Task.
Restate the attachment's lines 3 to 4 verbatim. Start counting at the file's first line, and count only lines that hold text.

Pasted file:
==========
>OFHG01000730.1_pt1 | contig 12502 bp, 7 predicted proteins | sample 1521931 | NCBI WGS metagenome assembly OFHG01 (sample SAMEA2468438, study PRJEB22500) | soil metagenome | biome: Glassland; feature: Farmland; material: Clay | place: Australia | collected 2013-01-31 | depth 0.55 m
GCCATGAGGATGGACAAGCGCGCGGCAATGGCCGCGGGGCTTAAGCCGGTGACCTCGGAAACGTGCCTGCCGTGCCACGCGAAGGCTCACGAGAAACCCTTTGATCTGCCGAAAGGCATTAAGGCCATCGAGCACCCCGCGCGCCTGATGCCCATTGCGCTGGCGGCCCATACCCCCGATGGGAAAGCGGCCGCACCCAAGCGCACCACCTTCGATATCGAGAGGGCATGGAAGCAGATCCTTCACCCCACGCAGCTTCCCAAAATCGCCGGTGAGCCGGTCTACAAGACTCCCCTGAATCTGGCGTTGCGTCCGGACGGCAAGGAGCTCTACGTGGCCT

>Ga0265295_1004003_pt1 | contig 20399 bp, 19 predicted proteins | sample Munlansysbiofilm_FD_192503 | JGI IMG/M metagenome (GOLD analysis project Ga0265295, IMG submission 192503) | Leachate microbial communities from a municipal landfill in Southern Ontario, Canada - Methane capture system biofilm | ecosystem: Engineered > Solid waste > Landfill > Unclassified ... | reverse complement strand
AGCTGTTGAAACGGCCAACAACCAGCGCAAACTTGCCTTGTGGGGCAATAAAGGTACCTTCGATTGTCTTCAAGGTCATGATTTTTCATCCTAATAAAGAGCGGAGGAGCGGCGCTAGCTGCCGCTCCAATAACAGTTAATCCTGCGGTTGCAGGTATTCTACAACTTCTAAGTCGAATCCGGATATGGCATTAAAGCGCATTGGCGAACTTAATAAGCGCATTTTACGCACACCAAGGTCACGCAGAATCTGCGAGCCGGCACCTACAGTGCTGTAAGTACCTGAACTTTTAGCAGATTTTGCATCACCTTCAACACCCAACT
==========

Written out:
>Ga0265295_1004003_pt1 | contig 20399 bp, 19 predicted proteins | sample Munlansysbiofilm_FD_192503 | JGI IMG/M metagenome (GOLD analysis project Ga0265295, IMG submission 192503) | Leachate microbial communities from a municipal landfill in Southern Ontario, Canada - Methane capture system biofilm | ecosystem: Engineered > Solid waste > Landfill > Unclassified ... | reverse complement strand
AGCTGTTGAAACGGCCAACAACCAGCGCAAACTTGCCTTGTGGGGCAATAAAGGTACCTTCGATTGTCTTCAAGGTCATGATTTTTCATCCTAATAAAGAGCGGAGGAGCGGCGCTAGCTGCCGCTCCAATAACAGTTAATCCTGCGGTTGCAGGTATTCTACAACTTCTAAGTCGAATCCGGATATGGCATTAAAGCGCATTGGCGAACTTAATAAGCGCATTTTACGCACACCAAGGTCACGCAGAATCTGCGAGCCGGCACCTACAGTGCTGTAAGTACCTGAACTTTTAGCAGATTTTGCATCACCTTCAACACCCAACT